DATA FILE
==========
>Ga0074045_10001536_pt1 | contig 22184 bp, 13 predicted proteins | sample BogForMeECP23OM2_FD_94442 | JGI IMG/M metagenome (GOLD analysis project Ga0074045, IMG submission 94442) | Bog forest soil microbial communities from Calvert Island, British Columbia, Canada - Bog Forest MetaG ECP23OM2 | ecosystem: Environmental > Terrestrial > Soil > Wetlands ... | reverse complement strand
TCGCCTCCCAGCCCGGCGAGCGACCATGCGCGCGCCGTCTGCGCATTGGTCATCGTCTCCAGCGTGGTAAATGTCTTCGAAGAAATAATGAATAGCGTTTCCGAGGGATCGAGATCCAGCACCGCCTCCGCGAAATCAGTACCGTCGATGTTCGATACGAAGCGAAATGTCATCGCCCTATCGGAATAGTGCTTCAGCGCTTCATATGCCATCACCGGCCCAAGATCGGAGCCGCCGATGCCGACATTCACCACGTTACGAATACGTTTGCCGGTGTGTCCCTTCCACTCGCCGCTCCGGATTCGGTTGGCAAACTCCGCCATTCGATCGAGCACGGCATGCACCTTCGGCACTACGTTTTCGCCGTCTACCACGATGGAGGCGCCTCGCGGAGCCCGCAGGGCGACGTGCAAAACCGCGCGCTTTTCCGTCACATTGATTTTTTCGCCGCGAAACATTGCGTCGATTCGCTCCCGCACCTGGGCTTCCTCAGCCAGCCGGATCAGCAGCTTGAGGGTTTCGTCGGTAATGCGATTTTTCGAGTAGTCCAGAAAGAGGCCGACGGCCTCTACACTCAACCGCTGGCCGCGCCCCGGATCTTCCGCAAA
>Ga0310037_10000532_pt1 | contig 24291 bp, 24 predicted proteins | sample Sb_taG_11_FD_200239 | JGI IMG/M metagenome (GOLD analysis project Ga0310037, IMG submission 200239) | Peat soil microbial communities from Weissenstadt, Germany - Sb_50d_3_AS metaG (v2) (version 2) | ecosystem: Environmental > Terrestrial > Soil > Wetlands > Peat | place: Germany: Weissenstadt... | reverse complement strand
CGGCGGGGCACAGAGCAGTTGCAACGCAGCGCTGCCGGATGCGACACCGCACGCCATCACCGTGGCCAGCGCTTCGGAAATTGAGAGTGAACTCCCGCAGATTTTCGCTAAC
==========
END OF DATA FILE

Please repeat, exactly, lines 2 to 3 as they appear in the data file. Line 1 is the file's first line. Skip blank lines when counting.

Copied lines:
TCGCCTCCCAGCCCGGCGAGCGACCATGCGCGCGCCGTCTGCGCATTGGTCATCGTCTCCAGCGTGGTAAATGTCTTCGAAGAAATAATGAATAGCGTTTCCGAGGGATCGAGATCCAGCACCGCCTCCGCGAAATCAGTACCGTCGATGTTCGATACGAAGCGAAATGTCATCGCCCTATCGGAATAGTGCTTCAGCGCTTCATATGCCATCACCGGCCCAAGATCGGAGCCGCCGATGCCGACATTCACCACGTTACGAATACGTTTGCCGGTGTGTCCCTTCCACTCGCCGCTCCGGATTCGGTTGGCAAACTCCGCCATTCGATCGAGCACGGCATGCACCTTCGGCACTACGTTTTCGCCGTCTACCACGATGGAGGCGCCTCGCGGAGCCCGCAGGGCGACGTGCAAAACCGCGCGCTTTTCCGTCACATTGATTTTTTCGCCGCGAAACATTGCGTCGATTCGCTCCCGCACCTGGGCTTCCTCAGCCAGCCGGATCAGCAGCTTGAGGGTTTCGTCGGTAATGCGATTTTTCGAGTAGTCCAGAAAGAGGCCGACGGCCTCTACACTCAACCGCTGGCCGCGCCCCGGATCTTCCGCAAA
>Ga0310037_10000532_pt1 | contig 24291 bp, 24 predicted proteins | sample Sb_taG_11_FD_200239 | JGI IMG/M metagenome (GOLD analysis project Ga0310037, IMG submission 200239) | Peat soil microbial communities from Weissenstadt, Germany - Sb_50d_3_AS metaG (v2) (version 2) | ecosystem: Environmental > Terrestrial > Soil > Wetlands > Peat | place: Germany: Weissenstadt... | reverse complement strand